W. Lloyd Fisher, brokerage partner

August 09, 1994|By Fred Rasmussen | Fred Rasmussen,Sun Staff Writer

W. Lloyd Fisher, a retired partner in a Baltimore brokerage firm who raised money for several charities and institutions, died Aug. 2 of a stroke at Roland Park Place.

Mr. Fisher, who was 91, had lived at Roland Park Place since 1984, the year he retired as a limited partner from Baker Watts & Co. He had begun his career there in 1932 as a securities salesman, and was named a partner in 1942.

Born and reared in Baltimore's Pigtown community, the son of a bricklayer, he graduated in 1921 from City College. He continued his education at McCoy College and the American Institute of Banking.

While in high school, he began his business career as a runner in 1919 for Western National Bank and later progressed to teller. From 1923 to 1925, he managed the Central Trust Co. branch in Thurmont, and later worked in the Baltimore office of the National City Co. as a securities salesman before joining Baker Watts & Co. in 1932.

"His really was an Horatio Alger story," said Sally Cartwright, a daughter who lives in Timonium.

"When he was presented an honorary degree from Western Maryland College for his work on the finance committee, President Lowell Ensor of the college said that my father 'was a graduate of the university of hard work,' " she said.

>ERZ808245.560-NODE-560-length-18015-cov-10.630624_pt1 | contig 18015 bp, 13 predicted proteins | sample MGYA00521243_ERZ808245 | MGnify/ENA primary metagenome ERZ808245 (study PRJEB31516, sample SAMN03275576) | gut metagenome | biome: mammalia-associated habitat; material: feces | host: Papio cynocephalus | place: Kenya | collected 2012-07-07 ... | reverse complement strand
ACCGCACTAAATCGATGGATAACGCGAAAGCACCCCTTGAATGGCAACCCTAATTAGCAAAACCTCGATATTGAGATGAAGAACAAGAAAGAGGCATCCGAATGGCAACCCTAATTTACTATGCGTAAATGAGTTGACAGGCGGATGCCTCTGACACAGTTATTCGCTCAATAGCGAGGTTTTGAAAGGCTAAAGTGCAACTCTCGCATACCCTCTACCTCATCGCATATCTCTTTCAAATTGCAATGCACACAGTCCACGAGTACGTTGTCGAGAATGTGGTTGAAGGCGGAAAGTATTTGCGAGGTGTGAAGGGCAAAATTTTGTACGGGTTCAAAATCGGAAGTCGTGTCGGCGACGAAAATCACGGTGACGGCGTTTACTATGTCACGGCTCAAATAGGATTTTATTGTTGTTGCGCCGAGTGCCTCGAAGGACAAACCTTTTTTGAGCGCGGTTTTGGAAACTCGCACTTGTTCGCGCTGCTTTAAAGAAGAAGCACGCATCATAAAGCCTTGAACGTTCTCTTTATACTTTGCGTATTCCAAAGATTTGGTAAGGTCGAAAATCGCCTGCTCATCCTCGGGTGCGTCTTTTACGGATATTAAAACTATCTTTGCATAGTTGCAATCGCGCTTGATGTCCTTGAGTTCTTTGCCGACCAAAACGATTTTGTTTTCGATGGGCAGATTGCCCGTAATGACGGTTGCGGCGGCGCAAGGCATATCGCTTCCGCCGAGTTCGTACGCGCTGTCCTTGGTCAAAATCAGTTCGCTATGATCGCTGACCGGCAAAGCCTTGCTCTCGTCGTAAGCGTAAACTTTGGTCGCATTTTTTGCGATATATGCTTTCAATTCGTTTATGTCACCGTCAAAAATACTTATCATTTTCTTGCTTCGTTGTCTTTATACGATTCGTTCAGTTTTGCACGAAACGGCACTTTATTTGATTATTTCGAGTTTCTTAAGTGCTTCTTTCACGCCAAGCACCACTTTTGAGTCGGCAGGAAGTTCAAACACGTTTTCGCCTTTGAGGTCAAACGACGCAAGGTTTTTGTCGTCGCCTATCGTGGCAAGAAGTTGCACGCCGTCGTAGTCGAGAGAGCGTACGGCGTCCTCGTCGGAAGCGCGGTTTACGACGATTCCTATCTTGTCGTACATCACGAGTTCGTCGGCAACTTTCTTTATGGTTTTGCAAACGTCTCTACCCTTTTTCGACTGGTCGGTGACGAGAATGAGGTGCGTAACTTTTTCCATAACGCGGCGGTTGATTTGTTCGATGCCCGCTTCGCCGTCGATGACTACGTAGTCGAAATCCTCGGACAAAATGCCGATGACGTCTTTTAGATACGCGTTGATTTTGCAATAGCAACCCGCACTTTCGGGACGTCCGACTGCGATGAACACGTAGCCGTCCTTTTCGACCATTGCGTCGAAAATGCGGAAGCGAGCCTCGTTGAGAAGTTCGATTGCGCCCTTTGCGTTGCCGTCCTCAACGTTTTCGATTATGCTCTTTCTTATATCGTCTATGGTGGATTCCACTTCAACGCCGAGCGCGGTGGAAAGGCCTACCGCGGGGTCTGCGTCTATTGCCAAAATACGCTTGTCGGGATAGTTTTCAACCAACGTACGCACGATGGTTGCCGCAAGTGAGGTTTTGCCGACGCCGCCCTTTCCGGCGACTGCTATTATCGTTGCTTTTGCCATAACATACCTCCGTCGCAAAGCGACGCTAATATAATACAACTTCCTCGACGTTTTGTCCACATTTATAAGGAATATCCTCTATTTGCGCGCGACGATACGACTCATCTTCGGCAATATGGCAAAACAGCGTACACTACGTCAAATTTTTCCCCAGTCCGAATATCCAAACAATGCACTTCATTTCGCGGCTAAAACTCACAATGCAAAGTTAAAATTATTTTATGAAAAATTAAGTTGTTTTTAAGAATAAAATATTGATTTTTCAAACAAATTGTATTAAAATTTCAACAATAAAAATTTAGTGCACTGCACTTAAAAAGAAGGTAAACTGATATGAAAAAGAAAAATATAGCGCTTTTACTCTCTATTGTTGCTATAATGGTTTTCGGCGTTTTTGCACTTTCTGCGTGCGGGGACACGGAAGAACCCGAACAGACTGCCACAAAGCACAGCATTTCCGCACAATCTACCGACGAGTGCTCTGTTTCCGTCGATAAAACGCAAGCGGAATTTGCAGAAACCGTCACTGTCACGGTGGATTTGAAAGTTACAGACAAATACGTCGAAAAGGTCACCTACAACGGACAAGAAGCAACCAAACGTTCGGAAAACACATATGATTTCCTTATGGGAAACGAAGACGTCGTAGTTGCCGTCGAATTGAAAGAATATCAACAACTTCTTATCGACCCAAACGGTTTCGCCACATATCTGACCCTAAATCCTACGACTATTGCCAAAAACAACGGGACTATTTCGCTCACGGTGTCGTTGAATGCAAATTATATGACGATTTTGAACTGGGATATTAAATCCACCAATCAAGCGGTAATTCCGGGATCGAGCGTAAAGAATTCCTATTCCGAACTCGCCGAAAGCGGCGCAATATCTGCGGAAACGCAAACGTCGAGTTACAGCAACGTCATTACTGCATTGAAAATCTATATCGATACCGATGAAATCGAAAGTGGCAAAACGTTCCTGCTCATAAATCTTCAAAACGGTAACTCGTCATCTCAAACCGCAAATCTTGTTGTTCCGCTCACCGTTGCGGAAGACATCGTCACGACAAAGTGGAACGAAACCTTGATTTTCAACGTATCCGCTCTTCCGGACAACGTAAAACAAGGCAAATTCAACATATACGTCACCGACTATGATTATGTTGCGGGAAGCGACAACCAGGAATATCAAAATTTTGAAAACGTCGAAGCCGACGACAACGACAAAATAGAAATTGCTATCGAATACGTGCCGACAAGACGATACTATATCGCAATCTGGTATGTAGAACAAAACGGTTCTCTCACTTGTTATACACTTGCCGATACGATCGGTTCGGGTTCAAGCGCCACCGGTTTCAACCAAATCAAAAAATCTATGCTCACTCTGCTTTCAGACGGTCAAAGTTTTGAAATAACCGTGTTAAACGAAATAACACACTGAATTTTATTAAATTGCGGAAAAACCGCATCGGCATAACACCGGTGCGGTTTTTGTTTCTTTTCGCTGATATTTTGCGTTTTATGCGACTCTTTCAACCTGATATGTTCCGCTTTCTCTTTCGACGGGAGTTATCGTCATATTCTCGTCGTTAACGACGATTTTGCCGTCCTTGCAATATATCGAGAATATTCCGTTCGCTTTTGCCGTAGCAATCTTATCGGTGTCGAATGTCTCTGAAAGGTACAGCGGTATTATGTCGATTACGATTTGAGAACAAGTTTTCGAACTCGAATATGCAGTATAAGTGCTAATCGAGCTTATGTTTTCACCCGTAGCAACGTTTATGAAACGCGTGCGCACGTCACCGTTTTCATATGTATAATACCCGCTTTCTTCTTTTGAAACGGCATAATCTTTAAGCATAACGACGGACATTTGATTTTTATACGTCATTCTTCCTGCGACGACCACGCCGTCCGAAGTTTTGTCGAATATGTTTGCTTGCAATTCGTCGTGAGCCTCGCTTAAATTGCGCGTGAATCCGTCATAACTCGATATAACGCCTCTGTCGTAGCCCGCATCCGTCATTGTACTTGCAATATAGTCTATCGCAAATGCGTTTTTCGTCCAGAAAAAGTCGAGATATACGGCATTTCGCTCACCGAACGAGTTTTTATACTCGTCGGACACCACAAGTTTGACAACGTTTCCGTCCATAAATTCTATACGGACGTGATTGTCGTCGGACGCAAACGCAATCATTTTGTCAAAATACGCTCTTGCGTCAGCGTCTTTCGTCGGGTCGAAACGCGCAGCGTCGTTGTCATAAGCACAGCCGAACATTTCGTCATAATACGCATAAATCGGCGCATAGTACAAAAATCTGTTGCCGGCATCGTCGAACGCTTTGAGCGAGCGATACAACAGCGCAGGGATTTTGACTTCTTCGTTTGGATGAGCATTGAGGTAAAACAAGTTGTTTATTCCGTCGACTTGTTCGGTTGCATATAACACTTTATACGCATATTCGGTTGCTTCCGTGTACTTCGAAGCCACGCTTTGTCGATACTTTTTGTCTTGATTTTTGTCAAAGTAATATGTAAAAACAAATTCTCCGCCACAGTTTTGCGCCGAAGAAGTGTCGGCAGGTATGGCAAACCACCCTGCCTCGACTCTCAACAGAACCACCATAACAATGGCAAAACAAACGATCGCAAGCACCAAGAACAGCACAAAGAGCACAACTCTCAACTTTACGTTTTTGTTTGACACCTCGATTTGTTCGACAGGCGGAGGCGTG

He served as financial adviser to Mount St. Mary's College from 1927 to 1962 and, in recognition of his many years of service, was awarded an honorary degree there.

"He hired me," said broker and newspaper columnist Julius Westheimer, who joined Baker Watts (now Ferris Baker Watts) in 1961.

"He was of the old school and had been one of the firm's top salesmen for many years and insisted on quality investments for his customers. A modest man, he was low-key and just a great guy. I used to come down to the office on Saturday mornings just to listen to him conduct business," Mr. Westheimer said.

"He was the embodiment of the prudent approach to investing," said Mrs. Cartwright.

"His philosophy was 'Service to others,' and he used to say,'Be honest and be kind to those less fortunate than you,' " she said.

A Methodist, he was particularly interested in the church and its various institutions. He was a member of the board of governors of Wesley Theological Seminary and was a former trustee of the Woodbourne Center. He was a lifelong member of Grace United Methodist Church and served on the board.

He was also on the Board of Child Care of the Methodist Church of Baltimore and was a board member of the Maryland Bible Society from 1979 to 1987.

"I of course knew him at the Maryland Bible Society," said the Rev. McCarl Roberts, executive director, "but really got to know him through his involvement with the Asbury Methodist Home in Gaithersburg.

"It was due to his financial skills which laid the foundation for the home's tremendous expansion. He never bragged about it, either, and was a very self-effacing gentle man who was gracious and understated."

In 1977, in recognition of his service to the Asbury Methodist Home, the Edwards-Fisher Building was named in his honor.

His other directorships include the Arundel Corp., the Baltimore Life Insurance Co., Charles T. Brandt Inc., Cannon Shoe Co. and Union Memorial Hospital.

A memorial service is planned for 2 p.m. Saturday at Roland Park Place, 830 W. 40th St.

Survivors include his wife of 67 years, the former Sarah Merrill; another daughter, Elizabeth Carmichael of Gays, Ill.; nine grandchildren; and 11 great-grandchildren.

The family suggested memorial donations to the Maryland Bible Society, 9 E. Franklin Street, Baltimore 21202.

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